Up, Up, and Away? Inflation, Shortages, and the Impact on Business Valuation Analyses

A thorough review of each revenue and expense line item is required.

You have likely heard a thing or two about the recent increases in inflation. With annual inflation rates reaching levels not seen in over 40 years, increasing prices seem to permeate almost every aspect of daily life. Some of the inflationary increases are related to the lingering effects of Covid-19 and shortages in staffing and supplies. Others are based on rising costs in the transportation of goods, while others are due to increased compensation of qualified personnel.

For businesses in the healthcare industry, the question remains: what will revenue and expenses look like tomorrow? That question becomes even more pronounced when a business is preparing for a transaction that includes a fair market value analysis.

Business valuation is often said to be both an art and a science. Meaning that every conclusion is reached using both qualitative and quantitative analyses. Certain qualitative assessments are especially critical when developing projected revenue and expenses for healthcare entities. In today’s unique economic environment, a thorough review of each revenue and expense line item is required to assess the future benefit stream used to determine the value conclusion.

Some questions for the valuation analyst to keep in mind when preparing a business valuation of a healthcare entity in today’s market include the following:


  • Do the business’s contracts with third-party payers include an inflationary adjustment regularly, or are negotiated amounts set for the length of the contract?
  • When are renegotiations scheduled to take place with third-party payers? Is it within the projection period?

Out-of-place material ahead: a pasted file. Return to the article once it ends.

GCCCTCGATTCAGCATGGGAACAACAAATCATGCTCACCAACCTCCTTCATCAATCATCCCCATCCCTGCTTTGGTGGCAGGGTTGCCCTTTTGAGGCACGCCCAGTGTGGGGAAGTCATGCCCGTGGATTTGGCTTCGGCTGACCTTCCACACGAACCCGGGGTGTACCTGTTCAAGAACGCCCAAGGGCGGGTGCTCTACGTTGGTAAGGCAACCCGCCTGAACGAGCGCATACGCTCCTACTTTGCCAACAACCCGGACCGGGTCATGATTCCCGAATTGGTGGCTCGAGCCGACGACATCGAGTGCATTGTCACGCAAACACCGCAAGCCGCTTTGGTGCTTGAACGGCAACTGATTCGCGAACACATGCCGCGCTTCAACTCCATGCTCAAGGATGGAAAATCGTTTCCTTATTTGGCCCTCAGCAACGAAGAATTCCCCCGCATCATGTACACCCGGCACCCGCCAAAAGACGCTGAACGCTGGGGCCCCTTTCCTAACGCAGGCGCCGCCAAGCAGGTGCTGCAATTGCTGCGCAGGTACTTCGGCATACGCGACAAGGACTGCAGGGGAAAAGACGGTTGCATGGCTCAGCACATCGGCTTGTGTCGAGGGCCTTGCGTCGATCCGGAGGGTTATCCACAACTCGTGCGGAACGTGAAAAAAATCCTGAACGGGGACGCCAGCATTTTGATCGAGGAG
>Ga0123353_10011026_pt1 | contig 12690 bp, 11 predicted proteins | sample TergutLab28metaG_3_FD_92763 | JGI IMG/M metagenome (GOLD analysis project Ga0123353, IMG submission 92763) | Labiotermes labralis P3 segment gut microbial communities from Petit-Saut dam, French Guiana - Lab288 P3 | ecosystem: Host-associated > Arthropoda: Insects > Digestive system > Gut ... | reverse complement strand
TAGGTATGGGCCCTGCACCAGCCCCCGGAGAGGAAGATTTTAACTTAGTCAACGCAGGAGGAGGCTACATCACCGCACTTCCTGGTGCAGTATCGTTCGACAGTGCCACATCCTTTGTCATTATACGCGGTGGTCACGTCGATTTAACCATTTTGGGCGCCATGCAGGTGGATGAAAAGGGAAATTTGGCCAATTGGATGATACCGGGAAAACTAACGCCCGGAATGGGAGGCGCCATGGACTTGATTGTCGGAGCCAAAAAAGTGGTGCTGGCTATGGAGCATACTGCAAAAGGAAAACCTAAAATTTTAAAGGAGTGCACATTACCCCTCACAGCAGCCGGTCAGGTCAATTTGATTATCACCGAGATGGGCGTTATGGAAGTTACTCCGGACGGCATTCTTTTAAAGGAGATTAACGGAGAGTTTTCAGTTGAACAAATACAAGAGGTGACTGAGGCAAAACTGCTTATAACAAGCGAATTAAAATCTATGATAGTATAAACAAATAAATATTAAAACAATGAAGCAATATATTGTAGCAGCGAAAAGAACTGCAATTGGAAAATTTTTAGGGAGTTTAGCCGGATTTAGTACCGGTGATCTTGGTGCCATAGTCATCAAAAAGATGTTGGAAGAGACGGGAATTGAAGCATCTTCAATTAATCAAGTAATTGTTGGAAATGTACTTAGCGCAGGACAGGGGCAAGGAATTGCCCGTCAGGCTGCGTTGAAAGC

• Is the business located within a region that has experienced significant changes in payer concentration? How will that impact the subject business in terms of anticipated revenue?
  • Have Medicaid enrollment rates changed in the local area?
  • Will the business be impacted by federal and state efforts to reduce the overall cost of healthcare in the United States?
  • Are technological advancements allowing for changes in the way healthcare services are provided? For hospitals and ambulatory surgery centers (ASCs), this could include changes in procedures on the CMS inpatient-only list.


  • Has the business experienced staffing shortages in the recent past?
  • Are salaries and wages expected to increase during the projection period, either in response to market demands or recruitment of new personnel?
  • Will the business continue to offer its staff the same level of benefits?
  • Has the business been impacted by any supply shortages that are expected to be resolved within the projection period?
  • Is the business located in an area with increasing rental rates?
  • Are state-level corporate taxes scheduled to change during the projection period? Numerous states have recently enacted phased changes to tax rates that are scheduled to be implemented over a period of time.

Capital Replacement

  • Has the business deferred any necessary capital investments that will need to be accounted for in the valuation analysis?
  • Is the capital replacement amount impacted by any changes in deduction protocols for tax purposes?

A qualified valuation analyst should be able to discuss these and other questions with management. The world of healthcare is full of nuances that require a familiarity with overall industry trends and ongoing initiatives among the major stakeholders within the healthcare industry. Coker has a long and established history of assisting with independent, fair market value analyses to support the transactions of various entity types. Our team of experienced certified valuators will provide a detailed independent analysis for each entity, resulting in a fair and defensible valuation conclusion.

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